Assemble Your Documents

When you head to the bank to open your business account, make sure you come prepared with the right paperwork. Document requirements can vary by bank, but will generally include:

  • The name of your LLC
  • Your LLC’s EIN (which you can claim on the IRS website)
  • Licensing information for your LLC
  • Articles of Organization
  • Names for all of the signers who will have access to your business bank account

Basically, your bank will need to prove that you have authorization to use your LLC business name; that you are clear on the general nature and intent of your business; that your business is properly established under state law; and that you have authorization to set up a bank account on the business’ behalf.

Something to be aware of: It’s possible that you might run into a bank employee who wants to know your DBA. This stands for “doing business as,” and it’s basically a fictitious brand name associated with your LLC. You do not need a DBA in order to get an LLC bank account, so don’t be thrown off by this request! Simply stating that you don’t have a DBA is perfectly fine.

Call the Bank ahead of Time

Rather than simply showing up at the bank to open your LLC account, we recommend taking the time to call in advance. Ask to speak with the person in charge of setting up business accounts, and confirm the following:

  • What documents are required?
  • What are the monthly balance requirements?
  • What monthly fees are applied to LLC accounts?
  • What kind of initial deposit is needed?
  • Do all members of the LLC need to be present, or just one representative?
  • What kind of availability can you expect from the customer service team?

Getting this information in advance may save you some time and hassle once you get down to the bank itself.

Things to Avoid When Opening a Dropshipping Bank Account

As you seek the best business bank account for your dropshipping LLC, there are a few things you’ll want to be mindful of, if not to avoid outright. These are the pitfalls to keep an eye on:

Temporary Promotions

Sometimes, banks will offer short-term promotions or discounted rates to incentivize business owners to open new accounts. These promos can certainly be enticing, but may result in higher fees and expenses in the long run. Always double-check that the fees or rates you’re quoted are the regular ones, not just temporary offers.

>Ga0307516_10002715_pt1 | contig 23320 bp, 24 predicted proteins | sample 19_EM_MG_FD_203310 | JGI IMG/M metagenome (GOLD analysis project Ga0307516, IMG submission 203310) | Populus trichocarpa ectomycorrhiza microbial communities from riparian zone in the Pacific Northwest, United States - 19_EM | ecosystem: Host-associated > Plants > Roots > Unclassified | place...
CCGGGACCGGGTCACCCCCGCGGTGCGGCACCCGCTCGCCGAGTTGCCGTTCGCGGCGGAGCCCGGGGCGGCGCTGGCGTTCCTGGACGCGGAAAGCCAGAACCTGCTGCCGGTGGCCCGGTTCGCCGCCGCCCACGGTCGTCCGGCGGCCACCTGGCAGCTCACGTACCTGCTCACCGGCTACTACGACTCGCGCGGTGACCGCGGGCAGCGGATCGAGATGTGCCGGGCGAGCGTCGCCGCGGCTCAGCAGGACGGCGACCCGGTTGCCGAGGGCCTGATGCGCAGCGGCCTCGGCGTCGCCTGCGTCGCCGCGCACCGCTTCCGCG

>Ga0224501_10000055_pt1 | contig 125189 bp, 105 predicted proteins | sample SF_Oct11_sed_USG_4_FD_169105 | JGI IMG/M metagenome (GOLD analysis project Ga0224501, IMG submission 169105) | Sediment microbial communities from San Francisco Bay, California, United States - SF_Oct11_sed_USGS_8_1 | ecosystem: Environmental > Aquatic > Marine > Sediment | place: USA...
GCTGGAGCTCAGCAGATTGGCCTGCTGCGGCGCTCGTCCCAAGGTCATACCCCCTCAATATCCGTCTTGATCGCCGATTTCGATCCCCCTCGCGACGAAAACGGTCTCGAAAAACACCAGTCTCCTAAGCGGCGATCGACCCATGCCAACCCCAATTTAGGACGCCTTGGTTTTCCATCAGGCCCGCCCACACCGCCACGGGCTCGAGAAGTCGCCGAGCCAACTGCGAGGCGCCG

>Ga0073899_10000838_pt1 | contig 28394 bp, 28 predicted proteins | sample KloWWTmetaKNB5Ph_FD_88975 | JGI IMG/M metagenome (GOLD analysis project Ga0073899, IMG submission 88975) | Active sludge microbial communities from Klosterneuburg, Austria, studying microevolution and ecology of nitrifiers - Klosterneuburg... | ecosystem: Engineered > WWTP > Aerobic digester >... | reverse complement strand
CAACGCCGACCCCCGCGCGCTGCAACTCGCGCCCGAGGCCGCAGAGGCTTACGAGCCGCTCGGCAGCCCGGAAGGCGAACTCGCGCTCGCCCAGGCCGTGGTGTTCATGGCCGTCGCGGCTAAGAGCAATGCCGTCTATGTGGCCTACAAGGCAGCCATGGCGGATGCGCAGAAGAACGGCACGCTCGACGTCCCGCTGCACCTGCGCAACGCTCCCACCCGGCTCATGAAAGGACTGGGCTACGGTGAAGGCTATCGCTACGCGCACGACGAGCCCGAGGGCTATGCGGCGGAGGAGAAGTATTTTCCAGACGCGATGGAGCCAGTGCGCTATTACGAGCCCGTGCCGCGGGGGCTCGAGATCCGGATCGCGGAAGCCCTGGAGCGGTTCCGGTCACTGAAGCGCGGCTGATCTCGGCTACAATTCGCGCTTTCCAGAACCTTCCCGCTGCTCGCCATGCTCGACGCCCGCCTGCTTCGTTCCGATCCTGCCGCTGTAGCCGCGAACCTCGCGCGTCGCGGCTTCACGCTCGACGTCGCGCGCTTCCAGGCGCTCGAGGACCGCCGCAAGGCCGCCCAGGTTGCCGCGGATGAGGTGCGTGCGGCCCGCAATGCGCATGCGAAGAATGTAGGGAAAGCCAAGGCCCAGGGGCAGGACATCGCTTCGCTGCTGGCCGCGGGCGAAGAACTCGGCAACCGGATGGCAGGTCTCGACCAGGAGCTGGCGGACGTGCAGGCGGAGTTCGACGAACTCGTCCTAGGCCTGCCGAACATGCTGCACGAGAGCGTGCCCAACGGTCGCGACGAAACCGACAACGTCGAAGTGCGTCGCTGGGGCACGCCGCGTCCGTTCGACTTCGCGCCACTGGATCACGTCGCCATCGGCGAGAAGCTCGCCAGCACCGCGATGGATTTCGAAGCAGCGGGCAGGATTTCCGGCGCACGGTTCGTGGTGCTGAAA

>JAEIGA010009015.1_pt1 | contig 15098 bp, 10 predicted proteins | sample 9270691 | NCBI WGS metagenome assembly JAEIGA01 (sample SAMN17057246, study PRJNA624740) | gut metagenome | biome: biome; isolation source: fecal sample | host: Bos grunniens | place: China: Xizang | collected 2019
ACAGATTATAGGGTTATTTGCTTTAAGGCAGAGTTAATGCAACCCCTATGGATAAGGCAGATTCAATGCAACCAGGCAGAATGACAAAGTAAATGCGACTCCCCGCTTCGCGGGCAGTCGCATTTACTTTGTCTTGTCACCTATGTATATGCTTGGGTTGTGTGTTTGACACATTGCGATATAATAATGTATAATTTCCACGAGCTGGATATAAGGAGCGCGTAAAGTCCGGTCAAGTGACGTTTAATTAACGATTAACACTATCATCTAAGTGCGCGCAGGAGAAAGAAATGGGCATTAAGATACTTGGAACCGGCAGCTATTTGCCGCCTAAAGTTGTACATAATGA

Different Packages

Something else to keep an eye on is when banks offer a few different account tiers, perhaps trying to sell you on their premium account, their gold membership, or their elite member status. More often than not, these advanced accounts offer a lot of stuff your business doesn’t really need, while leveraging higher fees. More often than not, these elite packages should just be avoided altogether, as they so seldom add real value to your banking experience..

Monthly Requirements

Finally, remember that some bank accounts will leverage monthly fees, while others may require you to maintain sufficient balance in order to prevent steep penalties. Again, it’s always best to ask about this kind of thing in advance… and if you don’t like the answer you get, keep shopping around.

Important Caution About LLC Bank Accounts

To reiterate, opening a business bank account for your dropshipping company is a crucial way to minimize your legal liability, allowing you to take full advantage of your LLC structure. There’s just one important caution, which is that it’s vital to always keep your accounts and funds separate so as not to negate those legal liability protections. Specifically:

  • Never pay personal expenses out of your business bank account; and
  • Never pay business expenses out of your personal account.

Following this simple concept is critical for anyone running an LLC, as it can help you avoid any instances where your personal liability protections may be waived or compromised.

Final Words

Dropshipping can be a lucrative business, but to maximize your success, you’ll want to be attentive to all the legal and financial basics. More often than not, this will mean establishing your company as an LLC, which will provide a range of benefits with regard to legal liability and taxation.

And, to capitalize on those benefits, it will mean setting up a business bank account, making a well-informed decision about the bank you select to partner with. Always do your due diligence, seeking a business bank that offers agreeable terms, robust customer service, and ease of access for you and your LLC partners.